“Scott is mechanically inclined which helps a lot,” says Valiante. “He understands how things work so he is able to have a better understanding of the car when explaining things to his engineer.”
When asked if Scott was gifted with natural talent or if he simply had the right work ethic, Valiante succinctly responded with one word: “Both.” The right mix of talent and work ethic is perhaps the perfect combination for a driver looking for a career in open-wheel racing. Valiante went on to say that pure talent is not enough these days. A statement that has become increasingly evident in recent years.
“Michael always works to keep me sharp as a driver and Claudio is always there improving me as a person,” says Hargrove, who actively races karts with the team. “Like Claudio likes to say, ‘I came to IM with a plastic bag of knowledge, and now I have a bursting suitcase full.'”
At the end of the 2010 season, Hargrove — who was 15 at the time — attended a three-day racing program through the Skip Barber Racing School and applied for the Skip Barber Karting Scholarship Shootout. It was a wise decision. He left the shootout with a scholarship big enough to fund a half-season in regional formula car competition. Utilizing the prize, he went on to secure a runner-up finish in the regional championship while earning Rookie of the Year honors for his performance.
That fall, Hargrove tested a USF2000 car in the Chris Griffis Memorial Mazda Road to Indy test with JDC MotorSports at Indianapolis Motor Speedway. He was near the top of the speed charts for much of the test. Working well with the Minnesota-based team, led by team principal John Church, Hargrove decided to sign with JDC for both the Winterfest and the National Championship for the 2012 season.
Hargrove earned a podium finish in just his fourth start in the Winterfest, but “bad luck” struck in St. Petersburg during the national championship where Hargrove was involved in two incidents. The ruinous results had a devastating impact causing the young Canadian to withdraw from both Indy and Mid-Ohio due to financial woes. Still, he rebounded to conclude the season with five-consecutive top-10 finishes, including a podium on the streets of Baltimore.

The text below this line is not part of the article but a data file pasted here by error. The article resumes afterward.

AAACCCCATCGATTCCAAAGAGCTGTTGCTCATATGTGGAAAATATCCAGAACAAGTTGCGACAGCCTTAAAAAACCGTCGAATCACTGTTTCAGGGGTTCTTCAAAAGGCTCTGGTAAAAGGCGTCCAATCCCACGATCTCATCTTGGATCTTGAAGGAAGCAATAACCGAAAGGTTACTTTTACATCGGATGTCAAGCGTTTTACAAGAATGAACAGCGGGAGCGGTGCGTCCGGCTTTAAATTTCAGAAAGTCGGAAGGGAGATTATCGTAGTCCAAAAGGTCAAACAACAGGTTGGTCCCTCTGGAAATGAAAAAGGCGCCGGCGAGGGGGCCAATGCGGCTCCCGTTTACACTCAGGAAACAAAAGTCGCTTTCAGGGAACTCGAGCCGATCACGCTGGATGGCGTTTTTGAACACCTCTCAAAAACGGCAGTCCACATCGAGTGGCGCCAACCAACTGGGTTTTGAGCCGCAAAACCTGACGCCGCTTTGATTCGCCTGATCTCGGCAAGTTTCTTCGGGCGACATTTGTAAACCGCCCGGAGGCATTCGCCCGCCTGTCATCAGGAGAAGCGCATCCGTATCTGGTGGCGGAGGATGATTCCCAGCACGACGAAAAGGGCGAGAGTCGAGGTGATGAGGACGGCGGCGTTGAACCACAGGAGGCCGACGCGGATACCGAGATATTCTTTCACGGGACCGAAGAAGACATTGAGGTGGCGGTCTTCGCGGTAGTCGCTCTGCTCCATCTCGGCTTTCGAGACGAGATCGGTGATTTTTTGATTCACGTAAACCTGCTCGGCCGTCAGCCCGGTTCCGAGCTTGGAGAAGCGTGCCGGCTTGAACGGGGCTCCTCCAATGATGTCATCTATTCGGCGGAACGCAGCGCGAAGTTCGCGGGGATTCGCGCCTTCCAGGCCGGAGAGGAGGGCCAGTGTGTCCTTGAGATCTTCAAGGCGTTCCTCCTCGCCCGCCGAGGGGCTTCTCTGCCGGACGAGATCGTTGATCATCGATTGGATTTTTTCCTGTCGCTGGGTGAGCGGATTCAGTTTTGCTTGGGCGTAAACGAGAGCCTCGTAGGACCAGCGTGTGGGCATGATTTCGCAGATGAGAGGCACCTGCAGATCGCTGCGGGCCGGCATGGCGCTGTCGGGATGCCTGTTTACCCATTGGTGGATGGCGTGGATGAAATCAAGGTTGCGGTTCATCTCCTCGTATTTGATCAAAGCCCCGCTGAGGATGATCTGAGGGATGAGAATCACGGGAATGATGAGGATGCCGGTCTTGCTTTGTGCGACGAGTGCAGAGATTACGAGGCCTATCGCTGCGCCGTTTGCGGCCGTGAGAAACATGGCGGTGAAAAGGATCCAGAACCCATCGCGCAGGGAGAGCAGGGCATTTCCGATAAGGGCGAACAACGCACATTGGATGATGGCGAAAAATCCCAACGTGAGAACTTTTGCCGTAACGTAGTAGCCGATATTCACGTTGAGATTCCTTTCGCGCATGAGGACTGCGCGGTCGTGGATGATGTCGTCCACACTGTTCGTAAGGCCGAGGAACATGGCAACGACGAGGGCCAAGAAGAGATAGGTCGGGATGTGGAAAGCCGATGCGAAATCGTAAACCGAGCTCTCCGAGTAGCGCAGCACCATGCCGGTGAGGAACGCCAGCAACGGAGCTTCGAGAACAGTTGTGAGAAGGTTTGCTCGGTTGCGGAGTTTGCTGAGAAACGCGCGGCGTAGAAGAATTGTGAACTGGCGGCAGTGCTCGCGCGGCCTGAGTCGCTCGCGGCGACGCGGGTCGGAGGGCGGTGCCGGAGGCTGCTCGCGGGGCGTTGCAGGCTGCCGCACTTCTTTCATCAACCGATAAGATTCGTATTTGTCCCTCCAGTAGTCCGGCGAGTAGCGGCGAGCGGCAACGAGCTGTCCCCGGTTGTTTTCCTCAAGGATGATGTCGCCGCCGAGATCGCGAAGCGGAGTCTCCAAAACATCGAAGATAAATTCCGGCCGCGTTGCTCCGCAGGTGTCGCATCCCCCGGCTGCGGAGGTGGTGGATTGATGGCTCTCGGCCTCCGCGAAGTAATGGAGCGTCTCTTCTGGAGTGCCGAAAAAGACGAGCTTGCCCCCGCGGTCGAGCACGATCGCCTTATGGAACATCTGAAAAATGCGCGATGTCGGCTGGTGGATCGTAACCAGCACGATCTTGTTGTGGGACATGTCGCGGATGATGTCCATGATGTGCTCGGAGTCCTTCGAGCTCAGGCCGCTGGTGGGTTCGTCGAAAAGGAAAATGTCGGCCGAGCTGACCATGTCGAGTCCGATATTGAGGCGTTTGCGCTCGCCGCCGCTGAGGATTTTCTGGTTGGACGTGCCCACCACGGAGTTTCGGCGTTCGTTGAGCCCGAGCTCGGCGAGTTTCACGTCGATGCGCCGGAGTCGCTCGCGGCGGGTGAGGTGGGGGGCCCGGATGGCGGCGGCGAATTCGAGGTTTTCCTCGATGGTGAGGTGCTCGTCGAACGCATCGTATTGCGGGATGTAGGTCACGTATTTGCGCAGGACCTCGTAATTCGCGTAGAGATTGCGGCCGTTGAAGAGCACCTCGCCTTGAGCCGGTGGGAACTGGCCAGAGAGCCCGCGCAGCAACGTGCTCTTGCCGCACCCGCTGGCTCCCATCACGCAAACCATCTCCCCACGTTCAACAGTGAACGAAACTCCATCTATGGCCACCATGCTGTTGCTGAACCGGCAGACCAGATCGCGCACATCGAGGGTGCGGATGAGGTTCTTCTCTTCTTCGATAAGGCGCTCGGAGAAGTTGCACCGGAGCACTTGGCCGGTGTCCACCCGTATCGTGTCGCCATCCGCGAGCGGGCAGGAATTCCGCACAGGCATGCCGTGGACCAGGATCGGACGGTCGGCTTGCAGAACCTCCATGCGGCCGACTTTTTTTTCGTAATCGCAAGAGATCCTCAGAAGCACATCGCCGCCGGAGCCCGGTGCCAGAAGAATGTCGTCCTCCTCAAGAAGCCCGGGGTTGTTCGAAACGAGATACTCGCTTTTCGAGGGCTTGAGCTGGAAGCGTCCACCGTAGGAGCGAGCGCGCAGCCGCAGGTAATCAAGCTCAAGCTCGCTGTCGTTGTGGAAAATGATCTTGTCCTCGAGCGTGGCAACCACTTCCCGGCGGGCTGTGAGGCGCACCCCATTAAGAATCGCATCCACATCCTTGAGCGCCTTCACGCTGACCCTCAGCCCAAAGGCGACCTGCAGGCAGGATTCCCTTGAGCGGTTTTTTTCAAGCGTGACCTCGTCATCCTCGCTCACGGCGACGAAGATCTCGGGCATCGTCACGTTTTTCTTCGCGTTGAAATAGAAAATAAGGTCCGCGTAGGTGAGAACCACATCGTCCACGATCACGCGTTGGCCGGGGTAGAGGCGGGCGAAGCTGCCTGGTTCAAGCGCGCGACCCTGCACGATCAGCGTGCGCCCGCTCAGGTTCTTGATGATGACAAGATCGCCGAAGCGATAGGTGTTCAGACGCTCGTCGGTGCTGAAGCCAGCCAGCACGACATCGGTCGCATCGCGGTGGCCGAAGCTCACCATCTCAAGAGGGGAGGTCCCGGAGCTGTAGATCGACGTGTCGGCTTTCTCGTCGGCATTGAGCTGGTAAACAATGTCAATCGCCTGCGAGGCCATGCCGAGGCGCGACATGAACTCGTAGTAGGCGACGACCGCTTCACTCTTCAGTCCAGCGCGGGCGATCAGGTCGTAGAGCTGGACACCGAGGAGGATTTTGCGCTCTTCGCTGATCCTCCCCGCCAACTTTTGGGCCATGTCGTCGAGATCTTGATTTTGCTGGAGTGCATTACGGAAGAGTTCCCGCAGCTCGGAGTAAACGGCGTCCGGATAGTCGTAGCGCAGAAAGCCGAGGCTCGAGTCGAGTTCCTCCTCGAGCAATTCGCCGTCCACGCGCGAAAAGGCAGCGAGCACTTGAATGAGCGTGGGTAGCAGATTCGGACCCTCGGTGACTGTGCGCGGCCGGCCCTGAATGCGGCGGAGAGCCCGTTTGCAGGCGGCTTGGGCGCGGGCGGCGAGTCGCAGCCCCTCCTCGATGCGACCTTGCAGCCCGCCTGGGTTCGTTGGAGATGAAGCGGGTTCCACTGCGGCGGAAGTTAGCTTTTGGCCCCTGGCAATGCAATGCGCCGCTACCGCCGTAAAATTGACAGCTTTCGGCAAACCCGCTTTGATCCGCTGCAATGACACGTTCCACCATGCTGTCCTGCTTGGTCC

At the end of the season, Scott knew he had improved and obtained valuable experience, but the future was, perhaps for the first time in his burgeoning career, bleak and nebulous. The uncertainty didn’t last. Hargrove wouldn’t let it.
“At the end of the 2012 season, I went up to Dominic Cape [a co-owner of the championship winning team Cape Motorsports with Wayne Taylor Racing] and said flat-out, ‘I want to test with you guys, when can we do so?'”
“In November I did a test with them,” he explained, “and I drove my heart out. Next thing I know I’m getting the call from them asking me to drive for them in the 2013 championship. It was really a dream come true and demonstrates that you have to put yourself out there in order to get noticed.”
Taking full advantage of the opportunity, Hargrove pedaled the white No. 38 USF2000 car to six-straight top-two finishes, including a win at Palm Beach International Raceway. The only driver to beat him? His teammate at CM-WTR: American Neil Alberico.
While Hargrove’s USF2000 Winterfest performance was impressive, his 2013 national championship bid has been nearly-perfect. Winning three of the season’s first four races (he finished second in his only non-win) has led to a 43-point advantage over Wyatt Gooden in the championship standings. He credits much of his success to his fitness and the team, but modestly says luck has played a role too.
“Physically I am as good as I’ve ever been,” he said. “I’ve prepared more than I ever have and I believe that is a large part of my success. I believe that while the overall speed doesn’t change much with fitness, the ability to be consistent does. I get out of the car these days and I feel like I could go and do the race another 10 times. The other difference, between the Winterfest and the National Championship, is just having more time to bond with the team. The more time I spend with them, the better they are able to interpret my feedback. And finally, another big difference is luck. I have had a tremendous amount of good luck, and my teammate Neil has had just the opposite. It is part of racing.”
It’s interesting that he earmarks consistency as one of his key traits this season. Valiante says consistency is Hargrove’s biggest strength. That attribute should serve him well as he continues his ascent of the Mazda Road to Indy driver development ladder — dreaming of an IndyCar ride.
One thing is certain: no matter how hard the climb gets, Hargrove will pedal onward.